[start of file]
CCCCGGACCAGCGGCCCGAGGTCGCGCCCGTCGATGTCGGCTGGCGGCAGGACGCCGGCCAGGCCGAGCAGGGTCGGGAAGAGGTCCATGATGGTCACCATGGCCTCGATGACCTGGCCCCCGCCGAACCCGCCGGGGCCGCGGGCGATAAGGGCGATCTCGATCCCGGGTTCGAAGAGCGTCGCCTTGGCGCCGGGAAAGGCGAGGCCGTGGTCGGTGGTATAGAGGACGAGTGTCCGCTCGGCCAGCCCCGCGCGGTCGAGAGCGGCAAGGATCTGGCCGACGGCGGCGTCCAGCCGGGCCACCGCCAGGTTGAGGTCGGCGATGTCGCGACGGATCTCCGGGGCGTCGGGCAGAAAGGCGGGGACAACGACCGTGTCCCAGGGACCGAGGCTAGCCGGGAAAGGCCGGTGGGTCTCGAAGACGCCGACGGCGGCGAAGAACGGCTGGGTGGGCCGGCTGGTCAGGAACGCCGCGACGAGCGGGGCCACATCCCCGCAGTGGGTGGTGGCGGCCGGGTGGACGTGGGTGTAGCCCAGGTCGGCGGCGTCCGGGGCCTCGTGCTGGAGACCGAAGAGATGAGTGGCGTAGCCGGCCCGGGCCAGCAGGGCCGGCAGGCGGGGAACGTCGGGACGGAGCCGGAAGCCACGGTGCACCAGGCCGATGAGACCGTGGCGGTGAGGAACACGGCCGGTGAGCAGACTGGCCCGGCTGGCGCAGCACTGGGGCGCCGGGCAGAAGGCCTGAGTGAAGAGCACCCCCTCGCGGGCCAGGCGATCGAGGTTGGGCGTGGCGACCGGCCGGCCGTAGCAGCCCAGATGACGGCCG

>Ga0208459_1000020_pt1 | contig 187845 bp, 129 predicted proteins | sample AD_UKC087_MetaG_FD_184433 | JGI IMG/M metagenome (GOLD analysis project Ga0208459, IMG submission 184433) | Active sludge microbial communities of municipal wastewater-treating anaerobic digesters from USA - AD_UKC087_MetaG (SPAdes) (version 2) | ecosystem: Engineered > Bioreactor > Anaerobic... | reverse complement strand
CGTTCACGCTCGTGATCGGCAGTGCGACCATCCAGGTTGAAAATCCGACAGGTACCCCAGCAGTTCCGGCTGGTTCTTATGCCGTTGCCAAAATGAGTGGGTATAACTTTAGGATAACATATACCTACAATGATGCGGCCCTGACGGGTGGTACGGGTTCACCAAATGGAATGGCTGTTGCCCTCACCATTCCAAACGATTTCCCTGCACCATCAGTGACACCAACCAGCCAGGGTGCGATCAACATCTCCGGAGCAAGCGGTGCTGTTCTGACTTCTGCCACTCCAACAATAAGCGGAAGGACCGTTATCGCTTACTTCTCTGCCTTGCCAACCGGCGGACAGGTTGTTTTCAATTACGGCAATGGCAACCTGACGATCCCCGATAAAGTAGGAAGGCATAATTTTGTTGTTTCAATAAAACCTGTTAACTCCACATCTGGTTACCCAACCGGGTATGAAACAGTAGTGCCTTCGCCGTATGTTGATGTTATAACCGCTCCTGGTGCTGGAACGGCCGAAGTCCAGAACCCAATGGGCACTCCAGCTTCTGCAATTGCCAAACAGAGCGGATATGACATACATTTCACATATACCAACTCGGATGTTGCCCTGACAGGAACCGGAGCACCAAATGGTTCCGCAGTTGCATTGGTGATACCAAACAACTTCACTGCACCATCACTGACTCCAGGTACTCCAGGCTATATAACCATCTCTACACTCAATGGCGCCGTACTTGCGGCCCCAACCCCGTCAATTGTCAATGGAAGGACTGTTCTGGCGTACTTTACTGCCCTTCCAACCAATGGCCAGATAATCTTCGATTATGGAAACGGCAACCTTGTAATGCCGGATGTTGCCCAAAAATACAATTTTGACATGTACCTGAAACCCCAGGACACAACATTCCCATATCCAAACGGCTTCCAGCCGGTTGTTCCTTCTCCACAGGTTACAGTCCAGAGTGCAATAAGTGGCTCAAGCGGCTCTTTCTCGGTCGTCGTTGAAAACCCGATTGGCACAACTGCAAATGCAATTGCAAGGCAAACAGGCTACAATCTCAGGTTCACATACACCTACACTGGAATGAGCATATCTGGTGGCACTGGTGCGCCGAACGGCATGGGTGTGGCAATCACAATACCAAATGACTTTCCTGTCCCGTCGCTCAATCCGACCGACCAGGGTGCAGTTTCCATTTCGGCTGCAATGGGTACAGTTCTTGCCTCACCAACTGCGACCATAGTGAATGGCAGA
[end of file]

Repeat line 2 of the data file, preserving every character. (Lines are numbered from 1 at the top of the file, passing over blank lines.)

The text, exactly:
>Ga0208459_1000020_pt1 | contig 187845 bp, 129 predicted proteins | sample AD_UKC087_MetaG_FD_184433 | JGI IMG/M metagenome (GOLD analysis project Ga0208459, IMG submission 184433) | Active sludge microbial communities of municipal wastewater-treating anaerobic digesters from USA - AD_UKC087_MetaG (SPAdes) (version 2) | ecosystem: Engineered > Bioreactor > Anaerobic... | reverse complement strand